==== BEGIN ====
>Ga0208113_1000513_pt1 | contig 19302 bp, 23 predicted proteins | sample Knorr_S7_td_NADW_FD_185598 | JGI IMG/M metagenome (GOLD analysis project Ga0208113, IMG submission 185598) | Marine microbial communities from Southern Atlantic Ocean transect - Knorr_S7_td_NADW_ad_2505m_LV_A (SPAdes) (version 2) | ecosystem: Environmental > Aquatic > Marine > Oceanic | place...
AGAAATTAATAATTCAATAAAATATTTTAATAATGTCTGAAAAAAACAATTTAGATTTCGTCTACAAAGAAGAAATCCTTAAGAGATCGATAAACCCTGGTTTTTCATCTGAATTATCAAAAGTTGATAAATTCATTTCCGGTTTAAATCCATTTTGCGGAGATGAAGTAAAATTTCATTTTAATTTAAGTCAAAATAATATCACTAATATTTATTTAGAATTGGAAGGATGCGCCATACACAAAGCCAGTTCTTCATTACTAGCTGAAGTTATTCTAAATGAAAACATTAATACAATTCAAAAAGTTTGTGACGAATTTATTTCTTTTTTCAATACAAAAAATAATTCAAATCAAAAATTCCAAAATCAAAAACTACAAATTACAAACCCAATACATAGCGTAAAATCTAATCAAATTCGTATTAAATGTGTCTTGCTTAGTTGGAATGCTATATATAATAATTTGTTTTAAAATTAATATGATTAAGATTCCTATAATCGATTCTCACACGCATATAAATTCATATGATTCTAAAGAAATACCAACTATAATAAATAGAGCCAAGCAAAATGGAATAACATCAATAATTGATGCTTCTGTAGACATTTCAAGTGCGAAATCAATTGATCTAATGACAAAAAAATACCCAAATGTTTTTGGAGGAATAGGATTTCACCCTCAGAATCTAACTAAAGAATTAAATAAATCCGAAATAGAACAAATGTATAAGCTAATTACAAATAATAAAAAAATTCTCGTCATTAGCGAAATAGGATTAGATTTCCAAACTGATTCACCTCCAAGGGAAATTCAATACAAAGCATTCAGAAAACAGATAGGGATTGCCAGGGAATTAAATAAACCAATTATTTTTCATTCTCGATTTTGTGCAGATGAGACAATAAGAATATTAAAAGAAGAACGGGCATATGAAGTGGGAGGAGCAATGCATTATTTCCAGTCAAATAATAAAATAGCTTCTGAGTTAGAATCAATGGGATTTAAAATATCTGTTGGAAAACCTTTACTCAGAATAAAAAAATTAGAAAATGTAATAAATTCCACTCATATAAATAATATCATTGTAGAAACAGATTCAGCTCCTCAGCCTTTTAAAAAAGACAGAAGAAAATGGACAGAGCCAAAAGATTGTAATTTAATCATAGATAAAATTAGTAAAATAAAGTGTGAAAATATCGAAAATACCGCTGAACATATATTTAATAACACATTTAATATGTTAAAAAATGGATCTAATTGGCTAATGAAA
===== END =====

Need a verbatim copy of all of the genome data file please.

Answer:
>Ga0208113_1000513_pt1 | contig 19302 bp, 23 predicted proteins | sample Knorr_S7_td_NADW_FD_185598 | JGI IMG/M metagenome (GOLD analysis project Ga0208113, IMG submission 185598) | Marine microbial communities from Southern Atlantic Ocean transect - Knorr_S7_td_NADW_ad_2505m_LV_A (SPAdes) (version 2) | ecosystem: Environmental > Aquatic > Marine > Oceanic | place...
AGAAATTAATAATTCAATAAAATATTTTAATAATGTCTGAAAAAAACAATTTAGATTTCGTCTACAAAGAAGAAATCCTTAAGAGATCGATAAACCCTGGTTTTTCATCTGAATTATCAAAAGTTGATAAATTCATTTCCGGTTTAAATCCATTTTGCGGAGATGAAGTAAAATTTCATTTTAATTTAAGTCAAAATAATATCACTAATATTTATTTAGAATTGGAAGGATGCGCCATACACAAAGCCAGTTCTTCATTACTAGCTGAAGTTATTCTAAATGAAAACATTAATACAATTCAAAAAGTTTGTGACGAATTTATTTCTTTTTTCAATACAAAAAATAATTCAAATCAAAAATTCCAAAATCAAAAACTACAAATTACAAACCCAATACATAGCGTAAAATCTAATCAAATTCGTATTAAATGTGTCTTGCTTAGTTGGAATGCTATATATAATAATTTGTTTTAAAATTAATATGATTAAGATTCCTATAATCGATTCTCACACGCATATAAATTCATATGATTCTAAAGAAATACCAACTATAATAAATAGAGCCAAGCAAAATGGAATAACATCAATAATTGATGCTTCTGTAGACATTTCAAGTGCGAAATCAATTGATCTAATGACAAAAAAATACCCAAATGTTTTTGGAGGAATAGGATTTCACCCTCAGAATCTAACTAAAGAATTAAATAAATCCGAAATAGAACAAATGTATAAGCTAATTACAAATAATAAAAAAATTCTCGTCATTAGCGAAATAGGATTAGATTTCCAAACTGATTCACCTCCAAGGGAAATTCAATACAAAGCATTCAGAAAACAGATAGGGATTGCCAGGGAATTAAATAAACCAATTATTTTTCATTCTCGATTTTGTGCAGATGAGACAATAAGAATATTAAAAGAAGAACGGGCATATGAAGTGGGAGGAGCAATGCATTATTTCCAGTCAAATAATAAAATAGCTTCTGAGTTAGAATCAATGGGATTTAAAATATCTGTTGGAAAACCTTTACTCAGAATAAAAAAATTAGAAAATGTAATAAATTCCACTCATATAAATAATATCATTGTAGAAACAGATTCAGCTCCTCAGCCTTTTAAAAAAGACAGAAGAAAATGGACAGAGCCAAAAGATTGTAATTTAATCATAGATAAAATTAGTAAAATAAAGTGTGAAAATATCGAAAATACCGCTGAACATATATTTAATAACACATTTAATATGTTAAAAAATGGATCTAATTGGCTAATGAAA